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Publication numberUS4526593 A
Publication typeGrant
Application numberUS 06/481,538
Publication dateJul 2, 1985
Filing dateApr 4, 1983
Priority dateApr 4, 1983
Fee statusLapsed
Also published asDE3476250D1, EP0123855A2, EP0123855A3, EP0123855B1
Publication number06481538, 481538, US 4526593 A, US 4526593A, US-A-4526593, US4526593 A, US4526593A
InventorsBernard S. Meyerson
Original AssigneeInternational Business Machines Corporation
Export CitationBiBTeX, EndNote, RefMan
External Links: USPTO, USPTO Assignment, Espacenet
Restrictor plug device with filter for a gas supply system
US 4526593 A
Abstract
A flow control device for filtering and restricting the flow of gas from a gas supply system. Gases stored under pressure in containers or tanks are widely employed in many industries. Such gases are often toxic or explosive, and systems employing such gases must be secure against leaks, clogging and the like. The connector fitting structure includes a flow restrictor plug device and a filter. The connector fitting includes screw threads and may be easily screwed into an end fitting of a gas container and which requires no additional joints to be added to the gas system wherein a minimum volume of gas is trapped external to the gas container in the event of a clogging condition.
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Claims(1)
Having thus described my invention, what I claim as new, and desire to secure by Letters Patent is:
1. A connector fitting structure adapted to be connected to a gas outlet device on a gas tank, said connector fitting having an internal opening along its central axis as a passage for gas from said gas storage tank, said internal opening of said connector fitting incorporating a recess having screw threads on the surface of said recess,
a cylindrical flow restrictor plug structure containing screw threads on the external cylindrical side surface thereof, said threads being constructed so as to mate with said thread within said connector fitting recess, said flow restrictor plug having an orifice therethrough extending from a first aperture in one end of said flow restrictor plug to a second aperture in the other end of said flow restrictor plug, said orifice in said cylindrical flow restrictor plug structure varying in diameter from a first larger diameter at said one end of said cylindrical flow restrictor plug structure to a second smaller diameter at said other end of said cylindrical flow restrictor plug structure, and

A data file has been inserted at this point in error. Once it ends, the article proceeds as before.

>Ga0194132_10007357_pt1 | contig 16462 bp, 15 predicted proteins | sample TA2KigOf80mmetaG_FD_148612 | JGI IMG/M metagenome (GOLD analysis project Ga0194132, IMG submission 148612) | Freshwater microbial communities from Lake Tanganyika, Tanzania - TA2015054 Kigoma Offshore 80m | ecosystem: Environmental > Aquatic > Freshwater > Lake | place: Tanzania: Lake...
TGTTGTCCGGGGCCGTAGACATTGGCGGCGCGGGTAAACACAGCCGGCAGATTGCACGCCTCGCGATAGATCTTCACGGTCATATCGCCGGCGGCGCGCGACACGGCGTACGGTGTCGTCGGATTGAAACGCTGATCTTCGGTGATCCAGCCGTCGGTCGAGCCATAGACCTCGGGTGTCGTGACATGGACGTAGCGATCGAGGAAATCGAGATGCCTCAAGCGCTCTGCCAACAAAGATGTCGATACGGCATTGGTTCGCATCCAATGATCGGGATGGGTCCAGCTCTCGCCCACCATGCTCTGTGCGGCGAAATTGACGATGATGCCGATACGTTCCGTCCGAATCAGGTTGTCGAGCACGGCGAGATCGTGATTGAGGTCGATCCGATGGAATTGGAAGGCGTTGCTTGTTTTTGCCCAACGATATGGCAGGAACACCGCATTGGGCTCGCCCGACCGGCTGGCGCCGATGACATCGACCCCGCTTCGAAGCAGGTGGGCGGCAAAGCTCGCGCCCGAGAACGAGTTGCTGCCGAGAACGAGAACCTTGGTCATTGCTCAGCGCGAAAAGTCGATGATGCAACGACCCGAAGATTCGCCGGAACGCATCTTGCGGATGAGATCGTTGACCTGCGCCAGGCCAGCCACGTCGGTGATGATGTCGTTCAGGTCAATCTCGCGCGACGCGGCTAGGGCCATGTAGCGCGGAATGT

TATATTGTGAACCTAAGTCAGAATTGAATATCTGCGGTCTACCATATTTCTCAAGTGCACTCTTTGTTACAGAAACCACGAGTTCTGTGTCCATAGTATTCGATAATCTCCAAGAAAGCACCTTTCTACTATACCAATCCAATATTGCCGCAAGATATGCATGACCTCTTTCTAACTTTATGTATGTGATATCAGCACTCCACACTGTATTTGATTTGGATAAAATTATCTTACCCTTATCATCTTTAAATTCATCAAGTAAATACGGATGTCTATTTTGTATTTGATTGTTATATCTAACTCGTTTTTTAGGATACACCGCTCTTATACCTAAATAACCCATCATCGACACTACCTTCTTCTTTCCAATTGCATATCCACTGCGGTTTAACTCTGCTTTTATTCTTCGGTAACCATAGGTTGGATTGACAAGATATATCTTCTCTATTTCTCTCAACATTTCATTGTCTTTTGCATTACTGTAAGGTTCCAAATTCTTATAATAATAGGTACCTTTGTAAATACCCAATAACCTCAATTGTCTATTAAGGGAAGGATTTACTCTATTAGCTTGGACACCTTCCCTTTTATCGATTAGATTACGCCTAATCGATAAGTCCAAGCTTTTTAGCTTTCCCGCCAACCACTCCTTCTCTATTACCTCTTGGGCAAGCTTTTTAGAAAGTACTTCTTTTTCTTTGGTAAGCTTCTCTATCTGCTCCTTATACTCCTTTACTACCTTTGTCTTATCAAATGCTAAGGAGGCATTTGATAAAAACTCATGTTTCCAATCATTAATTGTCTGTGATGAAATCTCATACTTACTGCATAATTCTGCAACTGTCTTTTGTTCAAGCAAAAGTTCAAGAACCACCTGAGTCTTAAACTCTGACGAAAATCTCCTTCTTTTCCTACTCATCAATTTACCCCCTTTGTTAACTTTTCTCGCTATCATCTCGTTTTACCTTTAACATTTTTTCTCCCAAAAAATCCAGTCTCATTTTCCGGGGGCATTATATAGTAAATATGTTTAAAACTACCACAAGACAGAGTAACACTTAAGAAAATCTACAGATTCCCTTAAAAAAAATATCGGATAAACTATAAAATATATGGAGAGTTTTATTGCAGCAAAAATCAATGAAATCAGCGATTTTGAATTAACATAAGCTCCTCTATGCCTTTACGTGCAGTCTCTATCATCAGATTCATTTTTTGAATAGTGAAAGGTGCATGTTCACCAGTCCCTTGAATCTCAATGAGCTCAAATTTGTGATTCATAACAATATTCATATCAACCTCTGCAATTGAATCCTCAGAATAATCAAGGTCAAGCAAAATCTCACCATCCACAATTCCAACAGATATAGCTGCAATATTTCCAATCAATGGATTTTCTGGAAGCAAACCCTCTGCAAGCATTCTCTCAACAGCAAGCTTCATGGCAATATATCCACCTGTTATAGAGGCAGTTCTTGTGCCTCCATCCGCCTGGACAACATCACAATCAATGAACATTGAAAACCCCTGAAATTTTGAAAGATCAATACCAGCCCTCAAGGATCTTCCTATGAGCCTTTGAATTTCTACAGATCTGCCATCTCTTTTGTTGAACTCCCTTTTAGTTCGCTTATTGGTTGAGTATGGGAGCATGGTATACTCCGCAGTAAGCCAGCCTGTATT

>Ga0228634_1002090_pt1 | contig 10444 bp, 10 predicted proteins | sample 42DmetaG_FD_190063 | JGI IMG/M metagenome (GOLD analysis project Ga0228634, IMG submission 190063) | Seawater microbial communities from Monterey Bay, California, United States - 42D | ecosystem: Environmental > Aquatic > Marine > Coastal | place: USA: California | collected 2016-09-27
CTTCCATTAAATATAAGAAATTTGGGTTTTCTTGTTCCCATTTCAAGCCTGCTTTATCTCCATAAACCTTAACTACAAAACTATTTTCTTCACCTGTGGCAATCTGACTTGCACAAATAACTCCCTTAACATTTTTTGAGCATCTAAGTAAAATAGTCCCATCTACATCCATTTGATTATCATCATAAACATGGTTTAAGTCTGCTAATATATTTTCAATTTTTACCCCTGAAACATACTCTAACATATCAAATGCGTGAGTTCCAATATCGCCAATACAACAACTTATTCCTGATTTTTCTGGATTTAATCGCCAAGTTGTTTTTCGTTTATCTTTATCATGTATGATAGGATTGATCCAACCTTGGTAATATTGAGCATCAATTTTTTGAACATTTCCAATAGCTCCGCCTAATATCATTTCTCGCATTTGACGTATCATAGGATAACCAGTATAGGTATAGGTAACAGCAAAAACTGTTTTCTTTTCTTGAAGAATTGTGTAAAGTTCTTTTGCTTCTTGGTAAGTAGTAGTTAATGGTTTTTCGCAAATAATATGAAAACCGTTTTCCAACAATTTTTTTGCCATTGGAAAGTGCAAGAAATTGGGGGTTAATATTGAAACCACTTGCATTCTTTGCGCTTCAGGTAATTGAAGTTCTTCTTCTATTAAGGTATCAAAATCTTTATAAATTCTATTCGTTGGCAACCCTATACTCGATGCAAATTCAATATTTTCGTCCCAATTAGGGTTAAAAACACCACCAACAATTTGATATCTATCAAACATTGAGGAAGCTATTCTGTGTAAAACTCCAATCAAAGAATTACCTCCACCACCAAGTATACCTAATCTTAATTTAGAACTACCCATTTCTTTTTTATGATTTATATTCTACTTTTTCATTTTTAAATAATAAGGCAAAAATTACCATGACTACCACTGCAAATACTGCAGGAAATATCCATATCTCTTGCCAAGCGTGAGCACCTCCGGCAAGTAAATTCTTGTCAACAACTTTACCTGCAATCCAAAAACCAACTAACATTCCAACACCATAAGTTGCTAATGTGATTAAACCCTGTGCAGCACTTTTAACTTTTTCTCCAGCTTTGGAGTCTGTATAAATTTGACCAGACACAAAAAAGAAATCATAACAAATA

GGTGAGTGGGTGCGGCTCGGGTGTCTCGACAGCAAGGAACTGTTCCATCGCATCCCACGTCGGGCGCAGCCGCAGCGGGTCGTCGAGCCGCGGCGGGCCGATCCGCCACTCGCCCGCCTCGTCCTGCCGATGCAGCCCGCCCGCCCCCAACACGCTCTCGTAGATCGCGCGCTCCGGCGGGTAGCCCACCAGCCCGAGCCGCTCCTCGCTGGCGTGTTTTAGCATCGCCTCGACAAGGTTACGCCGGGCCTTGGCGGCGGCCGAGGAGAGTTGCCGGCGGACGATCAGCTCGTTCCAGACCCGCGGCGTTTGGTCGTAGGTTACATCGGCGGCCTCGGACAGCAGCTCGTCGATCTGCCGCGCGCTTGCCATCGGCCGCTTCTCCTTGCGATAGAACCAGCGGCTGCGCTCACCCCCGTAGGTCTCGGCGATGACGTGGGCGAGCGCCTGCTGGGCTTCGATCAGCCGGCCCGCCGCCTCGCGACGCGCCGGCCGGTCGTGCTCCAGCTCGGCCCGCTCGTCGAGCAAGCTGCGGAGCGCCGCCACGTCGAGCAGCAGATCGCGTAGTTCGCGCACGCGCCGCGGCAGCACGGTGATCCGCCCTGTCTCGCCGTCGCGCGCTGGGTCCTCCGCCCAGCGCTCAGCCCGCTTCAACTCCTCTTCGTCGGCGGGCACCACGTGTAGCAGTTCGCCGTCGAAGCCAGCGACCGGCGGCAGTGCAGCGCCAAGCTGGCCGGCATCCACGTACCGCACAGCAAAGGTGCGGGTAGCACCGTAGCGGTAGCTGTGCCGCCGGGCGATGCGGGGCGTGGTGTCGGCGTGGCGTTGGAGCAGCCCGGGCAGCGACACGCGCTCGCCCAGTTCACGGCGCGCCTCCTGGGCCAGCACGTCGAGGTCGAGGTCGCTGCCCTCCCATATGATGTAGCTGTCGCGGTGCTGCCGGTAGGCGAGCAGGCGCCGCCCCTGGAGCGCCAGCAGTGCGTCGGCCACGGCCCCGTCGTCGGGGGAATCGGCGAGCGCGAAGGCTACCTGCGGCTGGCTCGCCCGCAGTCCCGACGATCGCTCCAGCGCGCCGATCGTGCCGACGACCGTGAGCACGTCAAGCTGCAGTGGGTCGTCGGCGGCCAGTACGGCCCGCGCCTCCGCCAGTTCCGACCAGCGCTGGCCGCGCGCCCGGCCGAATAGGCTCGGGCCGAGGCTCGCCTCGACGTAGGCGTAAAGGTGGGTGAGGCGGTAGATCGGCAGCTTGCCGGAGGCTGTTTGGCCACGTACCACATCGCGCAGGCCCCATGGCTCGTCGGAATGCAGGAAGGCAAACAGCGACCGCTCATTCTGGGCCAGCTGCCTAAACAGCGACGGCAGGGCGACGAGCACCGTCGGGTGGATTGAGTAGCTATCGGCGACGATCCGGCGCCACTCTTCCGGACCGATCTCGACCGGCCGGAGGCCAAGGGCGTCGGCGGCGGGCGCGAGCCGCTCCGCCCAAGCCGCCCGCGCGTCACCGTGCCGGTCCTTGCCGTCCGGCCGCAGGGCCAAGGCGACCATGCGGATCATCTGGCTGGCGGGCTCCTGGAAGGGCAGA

a cylindrical filter means positioned at the said one end of said flow restrictor plug against said first aperture therein wherein both said cylindrical flow restrictor plug structure and said cylindrical filter means are mounted in combination into said recess in said connector fitting structure, said cylindrical flow restrictor plug structure being screwed into said threaded recess in said connector fitting structure and said cylindrical filter means is disposed in said connector fitting structure recess against said one end of cylindrical flow restrictor plug structure.
Description
BACKGROUND OF THE INVENTION

1. Field of the Invention

The present invention relates to flow control devices for gases, and more particularly to a device for filtering and restricting the flow of gas from a gas supply system.

2. Description of the Prior Art

There are a number of prior art references which relate to devices having small diameter openings to restrict the flow of gases or liquids therethrough. U.S. Pat. No. 2,454,929 entitled FLOW CONTROL, issued Nov. 30, 1948 to L.A. Kempton describes a flow control device for liquids that maintains a substantially constant rate of fluid flow irrespective if variations in the fluid pressure. The described device incorporates a moving part in the form of a resilient annular member proximate to an orifice such that fluid pressure deforms the resilient member which in turn restricts the flow in the orifice as a function of the pressure. The present invention is distinct from this prior art in that no moving parts or deformable members are employed. U.S. Pat. No. 2,425,634 entitled CONTROL METHOD AND ARRANGEMENT FOR A TWO TEMPERATURE REFRIGERATOR USING A CAPILLARY EXPANSION DEVICE, issued August 12, 1947 to G. Muffly, shows a filter and capillary disc assembly for liquids. The capillary disc structure includes a plurality of separate thin discs arranged in a stack and functions as an expansion device. The structure also includes a moving push rod and bellows which function as a valve. This prior art is also distinct from the subject invention.

U.S. Pat. No. 1,883,720 entitled SLOW LEAK DEVICE, issued Oct. 18, 1932 to L.A. Grimes describes a system which employs the general, well-known technique of placing a gauze or sintered type filter in a valve member.

SUMMARY OF THE INVENTION